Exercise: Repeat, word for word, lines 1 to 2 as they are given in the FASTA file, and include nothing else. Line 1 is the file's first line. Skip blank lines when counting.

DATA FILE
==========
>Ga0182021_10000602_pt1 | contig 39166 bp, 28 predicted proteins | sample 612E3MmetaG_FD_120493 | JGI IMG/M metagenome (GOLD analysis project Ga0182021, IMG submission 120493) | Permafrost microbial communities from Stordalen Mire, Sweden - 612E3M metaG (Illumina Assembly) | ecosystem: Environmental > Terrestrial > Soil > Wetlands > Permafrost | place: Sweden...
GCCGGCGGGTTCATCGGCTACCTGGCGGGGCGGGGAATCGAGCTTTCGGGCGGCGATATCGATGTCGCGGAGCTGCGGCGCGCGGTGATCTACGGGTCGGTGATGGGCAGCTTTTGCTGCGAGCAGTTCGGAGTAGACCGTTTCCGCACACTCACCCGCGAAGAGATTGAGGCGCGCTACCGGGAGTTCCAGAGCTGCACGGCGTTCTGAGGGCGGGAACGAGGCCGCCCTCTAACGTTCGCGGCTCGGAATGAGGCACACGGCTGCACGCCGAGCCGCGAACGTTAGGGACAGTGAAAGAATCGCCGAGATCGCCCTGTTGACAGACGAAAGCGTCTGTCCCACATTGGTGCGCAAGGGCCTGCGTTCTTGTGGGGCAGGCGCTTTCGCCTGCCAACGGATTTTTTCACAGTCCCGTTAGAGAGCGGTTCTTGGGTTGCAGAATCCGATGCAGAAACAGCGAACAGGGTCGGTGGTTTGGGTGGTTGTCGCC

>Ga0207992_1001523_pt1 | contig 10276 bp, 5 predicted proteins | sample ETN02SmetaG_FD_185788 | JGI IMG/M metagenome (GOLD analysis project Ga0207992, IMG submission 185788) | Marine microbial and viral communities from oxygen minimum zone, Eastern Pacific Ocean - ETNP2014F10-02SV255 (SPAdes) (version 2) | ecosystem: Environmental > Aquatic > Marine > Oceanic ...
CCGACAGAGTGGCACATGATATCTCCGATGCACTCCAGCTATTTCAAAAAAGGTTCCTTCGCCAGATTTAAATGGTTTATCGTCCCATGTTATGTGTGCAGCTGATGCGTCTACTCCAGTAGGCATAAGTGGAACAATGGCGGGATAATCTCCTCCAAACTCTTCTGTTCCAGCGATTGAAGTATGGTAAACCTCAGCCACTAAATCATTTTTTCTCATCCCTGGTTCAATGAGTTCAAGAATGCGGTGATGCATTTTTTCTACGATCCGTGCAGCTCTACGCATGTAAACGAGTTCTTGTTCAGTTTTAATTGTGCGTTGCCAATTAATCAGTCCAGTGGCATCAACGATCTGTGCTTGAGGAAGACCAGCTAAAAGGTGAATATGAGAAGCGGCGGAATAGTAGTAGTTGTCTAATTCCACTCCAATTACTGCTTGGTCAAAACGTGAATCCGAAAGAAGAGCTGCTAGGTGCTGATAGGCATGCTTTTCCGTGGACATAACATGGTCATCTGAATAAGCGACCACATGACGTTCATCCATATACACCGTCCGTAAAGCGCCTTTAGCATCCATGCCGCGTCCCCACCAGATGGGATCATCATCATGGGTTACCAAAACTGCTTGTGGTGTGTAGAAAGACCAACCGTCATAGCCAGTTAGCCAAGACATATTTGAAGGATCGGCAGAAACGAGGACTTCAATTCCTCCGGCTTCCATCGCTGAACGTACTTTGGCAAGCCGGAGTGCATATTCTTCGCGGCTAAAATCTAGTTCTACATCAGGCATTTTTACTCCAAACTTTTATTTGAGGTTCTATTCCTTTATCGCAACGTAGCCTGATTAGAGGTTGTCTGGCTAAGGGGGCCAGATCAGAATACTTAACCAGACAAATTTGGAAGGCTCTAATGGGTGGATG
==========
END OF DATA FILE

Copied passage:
>Ga0182021_10000602_pt1 | contig 39166 bp, 28 predicted proteins | sample 612E3MmetaG_FD_120493 | JGI IMG/M metagenome (GOLD analysis project Ga0182021, IMG submission 120493) | Permafrost microbial communities from Stordalen Mire, Sweden - 612E3M metaG (Illumina Assembly) | ecosystem: Environmental > Terrestrial > Soil > Wetlands > Permafrost | place: Sweden...
GCCGGCGGGTTCATCGGCTACCTGGCGGGGCGGGGAATCGAGCTTTCGGGCGGCGATATCGATGTCGCGGAGCTGCGGCGCGCGGTGATCTACGGGTCGGTGATGGGCAGCTTTTGCTGCGAGCAGTTCGGAGTAGACCGTTTCCGCACACTCACCCGCGAAGAGATTGAGGCGCGCTACCGGGAGTTCCAGAGCTGCACGGCGTTCTGAGGGCGGGAACGAGGCCGCCCTCTAACGTTCGCGGCTCGGAATGAGGCACACGGCTGCACGCCGAGCCGCGAACGTTAGGGACAGTGAAAGAATCGCCGAGATCGCCCTGTTGACAGACGAAAGCGTCTGTCCCACATTGGTGCGCAAGGGCCTGCGTTCTTGTGGGGCAGGCGCTTTCGCCTGCCAACGGATTTTTTCACAGTCCCGTTAGAGAGCGGTTCTTGGGTTGCAGAATCCGATGCAGAAACAGCGAACAGGGTCGGTGGTTTGGGTGGTTGTCGCC